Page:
Maryland and every state in the nation is awaiting the U.S. Supreme Court’s decision on whether DNA samples can be required of individuals who have been arrested but not convicted.
Katherine Winfree, Maryland’s chief deputy attorney general, has a special interest in the ruling, which might not come until the justices’ summer recess. Winfree argued the case last week before the High Court.
While it was not the first time in the legal spotlight for Winfree — she prosecuted the infamous Beltway snipers, among a number of high-profile cases — it was her first time before the Supreme Court.
So was the hour she spent before the justices answering questions and making the state’s case the biggest moment of her professional life?
“I would say it was the most inspirational,” Winfree, a Bethesda resident, said the next day, Feb. 27.
A seasoned lawyer, Winfree came to her job with Attorney General Douglas F. Gansler (D) from Montgomery County, where she also served as his go-to right-hand person when he was state’s attorney.
In the case that brought Winfree to the Supreme Court, the justices are considering whether to uphold, or overturn, a Maryland Court of Appeals decision issued in April that the state’s practice of taking DNA swabs from people charged with violent crimes or felony burglary violates the U.S. Constitution.
Forty-nine states and the District of Columbia signed a friend-of-the-court brief supporting the DNA collection.
Ironically, Winfree’s career began in 1976 drafting briefs for the U.S. Department of Justice that opposed petitions for the high court to hear criminal appeals.
Given that the court decides to hear about 1 percent of cases petitioned, “it didn’t seem like the most meaningful work at the time,” she said.
“To get to come full circle and have the opportunity to participate in asking the court to hear a case and argue the case was an incredible experience,” Winfree said in phone interview from her Bethesda home, where she was taking a day to recover.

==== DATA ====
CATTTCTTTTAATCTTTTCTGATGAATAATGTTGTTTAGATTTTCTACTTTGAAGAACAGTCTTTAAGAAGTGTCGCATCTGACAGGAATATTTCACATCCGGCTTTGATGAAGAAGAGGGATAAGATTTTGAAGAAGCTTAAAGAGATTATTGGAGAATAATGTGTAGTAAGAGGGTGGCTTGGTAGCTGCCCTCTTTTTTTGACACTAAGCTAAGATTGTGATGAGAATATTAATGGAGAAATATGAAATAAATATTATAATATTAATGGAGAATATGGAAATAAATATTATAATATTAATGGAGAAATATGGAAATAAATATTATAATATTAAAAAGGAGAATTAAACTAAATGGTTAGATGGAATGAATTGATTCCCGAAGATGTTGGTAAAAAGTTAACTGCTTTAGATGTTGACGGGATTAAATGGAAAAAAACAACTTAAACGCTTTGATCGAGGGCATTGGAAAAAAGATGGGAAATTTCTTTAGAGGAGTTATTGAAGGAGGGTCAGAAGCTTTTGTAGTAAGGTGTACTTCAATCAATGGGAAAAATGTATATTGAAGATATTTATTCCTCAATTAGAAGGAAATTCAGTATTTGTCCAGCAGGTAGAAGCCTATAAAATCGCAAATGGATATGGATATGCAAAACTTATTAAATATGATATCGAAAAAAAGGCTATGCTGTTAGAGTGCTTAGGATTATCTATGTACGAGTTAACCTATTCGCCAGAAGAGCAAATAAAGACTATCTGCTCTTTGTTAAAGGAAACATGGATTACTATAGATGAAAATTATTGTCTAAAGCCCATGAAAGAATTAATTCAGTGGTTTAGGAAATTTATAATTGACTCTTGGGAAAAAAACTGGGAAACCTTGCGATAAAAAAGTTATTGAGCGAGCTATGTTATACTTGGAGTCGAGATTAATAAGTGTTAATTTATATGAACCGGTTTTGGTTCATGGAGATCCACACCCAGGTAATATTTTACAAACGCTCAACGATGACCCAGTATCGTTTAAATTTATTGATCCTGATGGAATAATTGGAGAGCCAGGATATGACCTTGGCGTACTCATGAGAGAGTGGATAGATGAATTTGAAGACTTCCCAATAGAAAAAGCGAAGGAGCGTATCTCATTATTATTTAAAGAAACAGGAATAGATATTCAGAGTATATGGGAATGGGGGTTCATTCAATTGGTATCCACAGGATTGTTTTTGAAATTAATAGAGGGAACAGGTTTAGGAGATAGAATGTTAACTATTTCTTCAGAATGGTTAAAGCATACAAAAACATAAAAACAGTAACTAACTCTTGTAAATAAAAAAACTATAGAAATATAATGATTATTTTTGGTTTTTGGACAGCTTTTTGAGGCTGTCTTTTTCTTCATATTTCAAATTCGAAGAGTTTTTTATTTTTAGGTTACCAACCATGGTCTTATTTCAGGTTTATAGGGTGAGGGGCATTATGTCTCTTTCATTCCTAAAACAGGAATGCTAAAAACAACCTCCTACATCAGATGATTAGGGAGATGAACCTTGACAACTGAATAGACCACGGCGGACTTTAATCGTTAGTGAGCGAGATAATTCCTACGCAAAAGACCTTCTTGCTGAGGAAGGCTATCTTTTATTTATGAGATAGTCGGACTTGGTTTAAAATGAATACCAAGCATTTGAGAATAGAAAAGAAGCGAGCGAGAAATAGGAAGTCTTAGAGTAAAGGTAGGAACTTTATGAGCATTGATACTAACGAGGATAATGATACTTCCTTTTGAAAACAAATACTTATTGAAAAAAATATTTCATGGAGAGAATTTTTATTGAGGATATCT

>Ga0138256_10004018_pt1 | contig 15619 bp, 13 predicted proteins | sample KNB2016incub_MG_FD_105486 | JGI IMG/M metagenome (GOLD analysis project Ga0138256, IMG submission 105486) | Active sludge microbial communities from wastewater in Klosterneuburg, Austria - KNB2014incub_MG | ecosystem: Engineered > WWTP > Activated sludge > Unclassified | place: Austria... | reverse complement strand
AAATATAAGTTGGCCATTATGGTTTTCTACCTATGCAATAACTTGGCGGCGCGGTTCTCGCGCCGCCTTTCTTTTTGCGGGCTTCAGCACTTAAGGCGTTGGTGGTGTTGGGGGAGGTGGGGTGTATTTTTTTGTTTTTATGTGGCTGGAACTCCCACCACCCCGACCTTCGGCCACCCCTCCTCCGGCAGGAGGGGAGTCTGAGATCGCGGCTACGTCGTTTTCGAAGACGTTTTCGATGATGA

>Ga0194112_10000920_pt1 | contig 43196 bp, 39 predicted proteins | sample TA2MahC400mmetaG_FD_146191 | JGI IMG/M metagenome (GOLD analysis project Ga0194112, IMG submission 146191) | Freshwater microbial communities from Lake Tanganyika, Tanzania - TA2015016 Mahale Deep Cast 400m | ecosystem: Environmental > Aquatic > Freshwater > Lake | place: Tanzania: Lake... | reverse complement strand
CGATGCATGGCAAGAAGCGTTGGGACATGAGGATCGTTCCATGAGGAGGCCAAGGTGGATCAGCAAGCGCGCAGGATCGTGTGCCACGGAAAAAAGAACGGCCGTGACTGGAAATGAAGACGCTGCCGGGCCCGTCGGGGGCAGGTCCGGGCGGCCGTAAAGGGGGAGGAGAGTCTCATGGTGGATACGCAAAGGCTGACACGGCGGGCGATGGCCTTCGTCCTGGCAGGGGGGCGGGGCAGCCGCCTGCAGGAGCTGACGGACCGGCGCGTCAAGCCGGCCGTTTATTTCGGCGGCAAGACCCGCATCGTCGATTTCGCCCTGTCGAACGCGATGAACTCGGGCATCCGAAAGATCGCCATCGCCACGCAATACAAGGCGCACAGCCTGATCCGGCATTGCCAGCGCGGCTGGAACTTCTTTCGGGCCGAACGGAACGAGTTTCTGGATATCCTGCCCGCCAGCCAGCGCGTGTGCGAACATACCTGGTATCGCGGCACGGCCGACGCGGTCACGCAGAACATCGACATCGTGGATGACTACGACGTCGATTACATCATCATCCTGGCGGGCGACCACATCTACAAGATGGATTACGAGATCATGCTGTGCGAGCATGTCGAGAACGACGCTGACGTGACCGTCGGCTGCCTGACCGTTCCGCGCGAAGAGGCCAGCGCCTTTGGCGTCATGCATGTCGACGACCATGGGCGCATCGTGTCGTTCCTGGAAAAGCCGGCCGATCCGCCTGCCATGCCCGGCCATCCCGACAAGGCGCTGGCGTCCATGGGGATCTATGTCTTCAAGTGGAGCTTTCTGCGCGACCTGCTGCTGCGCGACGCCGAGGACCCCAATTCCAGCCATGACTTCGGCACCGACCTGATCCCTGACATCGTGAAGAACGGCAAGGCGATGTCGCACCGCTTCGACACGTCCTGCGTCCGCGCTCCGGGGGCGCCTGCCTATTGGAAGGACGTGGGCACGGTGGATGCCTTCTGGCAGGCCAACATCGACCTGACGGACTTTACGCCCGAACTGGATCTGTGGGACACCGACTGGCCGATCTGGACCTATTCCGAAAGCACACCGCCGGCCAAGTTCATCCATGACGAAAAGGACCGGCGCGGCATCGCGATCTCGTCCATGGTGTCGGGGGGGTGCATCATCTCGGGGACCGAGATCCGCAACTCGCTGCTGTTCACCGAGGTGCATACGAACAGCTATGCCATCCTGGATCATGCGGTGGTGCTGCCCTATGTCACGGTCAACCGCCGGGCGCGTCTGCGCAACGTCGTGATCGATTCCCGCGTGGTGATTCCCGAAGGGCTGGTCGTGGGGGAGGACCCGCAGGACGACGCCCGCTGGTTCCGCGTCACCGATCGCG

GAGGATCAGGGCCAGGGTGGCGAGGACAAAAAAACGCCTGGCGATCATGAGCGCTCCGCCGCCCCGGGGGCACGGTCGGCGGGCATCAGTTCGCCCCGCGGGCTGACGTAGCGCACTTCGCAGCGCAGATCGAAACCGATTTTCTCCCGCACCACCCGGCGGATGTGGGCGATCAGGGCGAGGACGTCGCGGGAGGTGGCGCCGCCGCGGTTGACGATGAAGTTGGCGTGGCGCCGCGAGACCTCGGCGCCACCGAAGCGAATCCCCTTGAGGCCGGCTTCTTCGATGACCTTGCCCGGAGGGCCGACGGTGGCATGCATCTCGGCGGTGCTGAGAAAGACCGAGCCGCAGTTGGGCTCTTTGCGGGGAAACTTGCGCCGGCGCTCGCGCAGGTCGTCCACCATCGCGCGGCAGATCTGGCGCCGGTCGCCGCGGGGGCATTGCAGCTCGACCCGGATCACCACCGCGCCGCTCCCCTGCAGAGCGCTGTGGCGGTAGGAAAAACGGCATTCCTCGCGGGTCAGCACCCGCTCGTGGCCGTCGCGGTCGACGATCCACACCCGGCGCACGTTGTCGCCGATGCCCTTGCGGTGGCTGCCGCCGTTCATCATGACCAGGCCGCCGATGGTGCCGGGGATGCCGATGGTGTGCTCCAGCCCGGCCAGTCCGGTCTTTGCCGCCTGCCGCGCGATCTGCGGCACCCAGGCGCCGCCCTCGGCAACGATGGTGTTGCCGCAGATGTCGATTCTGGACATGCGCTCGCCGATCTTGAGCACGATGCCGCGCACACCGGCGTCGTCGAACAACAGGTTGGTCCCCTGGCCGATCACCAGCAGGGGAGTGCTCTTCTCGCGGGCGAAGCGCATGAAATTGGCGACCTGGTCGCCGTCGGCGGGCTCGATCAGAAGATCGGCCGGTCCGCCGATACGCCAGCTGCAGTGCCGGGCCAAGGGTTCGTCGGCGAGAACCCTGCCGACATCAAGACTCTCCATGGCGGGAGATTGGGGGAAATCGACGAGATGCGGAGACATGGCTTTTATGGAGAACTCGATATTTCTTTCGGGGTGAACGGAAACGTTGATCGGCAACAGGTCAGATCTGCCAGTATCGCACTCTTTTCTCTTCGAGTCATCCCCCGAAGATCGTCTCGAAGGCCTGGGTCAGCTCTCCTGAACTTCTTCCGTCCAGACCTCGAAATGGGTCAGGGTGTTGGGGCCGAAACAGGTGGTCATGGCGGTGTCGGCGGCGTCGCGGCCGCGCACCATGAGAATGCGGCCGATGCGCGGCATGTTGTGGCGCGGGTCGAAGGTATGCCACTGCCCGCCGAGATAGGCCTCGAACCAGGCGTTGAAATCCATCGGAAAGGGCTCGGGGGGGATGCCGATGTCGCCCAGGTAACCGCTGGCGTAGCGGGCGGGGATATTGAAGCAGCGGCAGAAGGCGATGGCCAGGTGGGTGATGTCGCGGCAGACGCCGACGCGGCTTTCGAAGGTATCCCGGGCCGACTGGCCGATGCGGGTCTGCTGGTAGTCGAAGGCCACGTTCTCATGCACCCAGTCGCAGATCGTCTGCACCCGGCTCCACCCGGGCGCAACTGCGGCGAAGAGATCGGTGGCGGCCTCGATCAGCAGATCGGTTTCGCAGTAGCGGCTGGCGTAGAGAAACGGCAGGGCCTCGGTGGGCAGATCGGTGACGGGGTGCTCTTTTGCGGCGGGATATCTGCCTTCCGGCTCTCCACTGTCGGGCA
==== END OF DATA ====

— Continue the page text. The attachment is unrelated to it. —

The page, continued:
Her work on the case, Maryland v. King, began shortly after the Maryland Court of Appeals declined to reconsider its ruling that individuals arrested — who by law are presumed innocent — should not be required in most cases to give DNA samples.
The arrest and collection of DNA from Alonzo Jay King Jr., who faced assault charges in 2009 in Wicomico County, sparked the legal case. King’s DNA later was matched with evidence from a 2003 rape, and he was subsequently tried and convicted of the crime.
The prospect of overturning a 2008 Maryland law that required King to give a DNA sample was “a big deal,” Winfree said. The law was a “signature initiative for Gov. [Martin] O’Malley and something my boss [Gansler] cared about,” she said.
Winfree kept working on the case through the summer when Chief Justice John G. Roberts Jr., who is assigned to the Fourth Circuit that includes Maryland, granted the stay that has allowed the DNA collection to continue until the court decides.
The work of Winfree and a team that assisted her ramped up when the Supreme Court announced Nov. 9 that the Maryland case was among the few it would hear this term.
The brief went to the printer the Friday before Christmas to meet a Dec. 26 due date.
After Christmas, Winfree’s house became her office on many days to give her more time to work — by cutting out the two-hour commute to and from Baltimore. That saved interruptions, except from her dog, who barked at construction on the street outside her home.
While the case was her primary focus, Winfree managed to juggle her other work, as well as undertaking two formal moot courts in February to prepare for arguing the case. She also continued teaching a course on evidentiary foundations and objections at American University’s Washington College of Law.
For Winfree, Thursday meant back to teaching the class, working — and waiting.